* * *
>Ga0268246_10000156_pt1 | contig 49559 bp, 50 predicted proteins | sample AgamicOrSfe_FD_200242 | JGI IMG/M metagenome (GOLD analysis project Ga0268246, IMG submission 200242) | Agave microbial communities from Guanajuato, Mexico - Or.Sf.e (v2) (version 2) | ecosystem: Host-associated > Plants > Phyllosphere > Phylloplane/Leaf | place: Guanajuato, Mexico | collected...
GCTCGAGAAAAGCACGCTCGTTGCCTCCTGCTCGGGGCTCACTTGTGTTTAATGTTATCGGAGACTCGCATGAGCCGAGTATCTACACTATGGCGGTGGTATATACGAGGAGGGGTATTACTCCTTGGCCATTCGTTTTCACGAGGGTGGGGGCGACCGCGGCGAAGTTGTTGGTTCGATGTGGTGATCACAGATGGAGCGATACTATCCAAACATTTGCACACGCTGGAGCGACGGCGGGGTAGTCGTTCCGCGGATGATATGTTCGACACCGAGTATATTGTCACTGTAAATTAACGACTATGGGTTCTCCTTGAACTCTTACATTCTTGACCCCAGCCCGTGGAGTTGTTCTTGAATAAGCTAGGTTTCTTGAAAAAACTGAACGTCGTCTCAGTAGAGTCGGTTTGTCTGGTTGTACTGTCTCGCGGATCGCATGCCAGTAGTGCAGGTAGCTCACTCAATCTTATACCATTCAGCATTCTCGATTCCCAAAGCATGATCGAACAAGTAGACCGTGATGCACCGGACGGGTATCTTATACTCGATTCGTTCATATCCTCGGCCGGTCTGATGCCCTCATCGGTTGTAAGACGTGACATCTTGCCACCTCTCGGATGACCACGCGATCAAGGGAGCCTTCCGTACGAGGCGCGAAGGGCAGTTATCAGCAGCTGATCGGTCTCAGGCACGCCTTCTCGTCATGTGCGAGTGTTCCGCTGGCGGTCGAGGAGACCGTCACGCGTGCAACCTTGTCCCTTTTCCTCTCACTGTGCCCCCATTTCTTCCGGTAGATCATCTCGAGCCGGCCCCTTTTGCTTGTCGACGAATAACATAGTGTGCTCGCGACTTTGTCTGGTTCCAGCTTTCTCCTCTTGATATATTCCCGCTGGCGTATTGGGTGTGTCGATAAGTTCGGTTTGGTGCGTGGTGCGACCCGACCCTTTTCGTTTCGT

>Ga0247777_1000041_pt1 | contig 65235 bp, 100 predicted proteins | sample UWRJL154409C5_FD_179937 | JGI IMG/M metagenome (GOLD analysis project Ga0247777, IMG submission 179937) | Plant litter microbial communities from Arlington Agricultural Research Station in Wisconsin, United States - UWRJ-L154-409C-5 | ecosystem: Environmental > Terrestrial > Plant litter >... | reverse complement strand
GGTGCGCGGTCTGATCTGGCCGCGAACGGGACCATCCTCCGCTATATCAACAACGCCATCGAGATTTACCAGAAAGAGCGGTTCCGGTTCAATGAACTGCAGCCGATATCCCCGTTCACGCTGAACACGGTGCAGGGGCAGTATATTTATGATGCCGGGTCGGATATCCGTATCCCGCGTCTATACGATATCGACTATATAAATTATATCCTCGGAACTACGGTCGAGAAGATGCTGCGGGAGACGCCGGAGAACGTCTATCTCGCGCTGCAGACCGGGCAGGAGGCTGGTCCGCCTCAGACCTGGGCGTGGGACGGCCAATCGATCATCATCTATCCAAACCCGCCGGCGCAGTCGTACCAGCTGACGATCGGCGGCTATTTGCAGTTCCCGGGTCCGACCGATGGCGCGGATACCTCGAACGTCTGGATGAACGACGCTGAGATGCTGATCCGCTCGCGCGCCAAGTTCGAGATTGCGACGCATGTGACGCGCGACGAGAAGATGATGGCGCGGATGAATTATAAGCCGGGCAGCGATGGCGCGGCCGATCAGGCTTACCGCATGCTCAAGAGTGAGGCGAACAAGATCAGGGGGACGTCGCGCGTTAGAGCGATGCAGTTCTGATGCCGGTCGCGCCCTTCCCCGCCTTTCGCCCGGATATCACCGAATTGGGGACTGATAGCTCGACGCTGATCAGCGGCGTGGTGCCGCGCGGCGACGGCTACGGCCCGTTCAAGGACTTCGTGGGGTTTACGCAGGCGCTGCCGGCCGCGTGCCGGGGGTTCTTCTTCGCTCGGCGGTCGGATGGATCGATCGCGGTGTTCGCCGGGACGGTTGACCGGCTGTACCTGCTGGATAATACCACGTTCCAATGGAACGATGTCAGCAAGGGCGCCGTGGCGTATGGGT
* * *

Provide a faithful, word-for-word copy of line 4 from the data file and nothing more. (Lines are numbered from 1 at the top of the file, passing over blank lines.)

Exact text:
GGTGCGCGGTCTGATCTGGCCGCGAACGGGACCATCCTCCGCTATATCAACAACGCCATCGAGATTTACCAGAAAGAGCGGTTCCGGTTCAATGAACTGCAGCCGATATCCCCGTTCACGCTGAACACGGTGCAGGGGCAGTATATTTATGATGCCGGGTCGGATATCCGTATCCCGCGTCTATACGATATCGACTATATAAATTATATCCTCGGAACTACGGTCGAGAAGATGCTGCGGGAGACGCCGGAGAACGTCTATCTCGCGCTGCAGACCGGGCAGGAGGCTGGTCCGCCTCAGACCTGGGCGTGGGACGGCCAATCGATCATCATCTATCCAAACCCGCCGGCGCAGTCGTACCAGCTGACGATCGGCGGCTATTTGCAGTTCCCGGGTCCGACCGATGGCGCGGATACCTCGAACGTCTGGATGAACGACGCTGAGATGCTGATCCGCTCGCGCGCCAAGTTCGAGATTGCGACGCATGTGACGCGCGACGAGAAGATGATGGCGCGGATGAATTATAAGCCGGGCAGCGATGGCGCGGCCGATCAGGCTTACCGCATGCTCAAGAGTGAGGCGAACAAGATCAGGGGGACGTCGCGCGTTAGAGCGATGCAGTTCTGATGCCGGTCGCGCCCTTCCCCGCCTTTCGCCCGGATATCACCGAATTGGGGACTGATAGCTCGACGCTGATCAGCGGCGTGGTGCCGCGCGGCGACGGCTACGGCCCGTTCAAGGACTTCGTGGGGTTTACGCAGGCGCTGCCGGCCGCGTGCCGGGGGTTCTTCTTCGCTCGGCGGTCGGATGGATCGATCGCGGTGTTCGCCGGGACGGTTGACCGGCTGTACCTGCTGGATAATACCACGTTCCAATGGAACGATGTCAGCAAGGGCGCCGTGGCGTATGGGT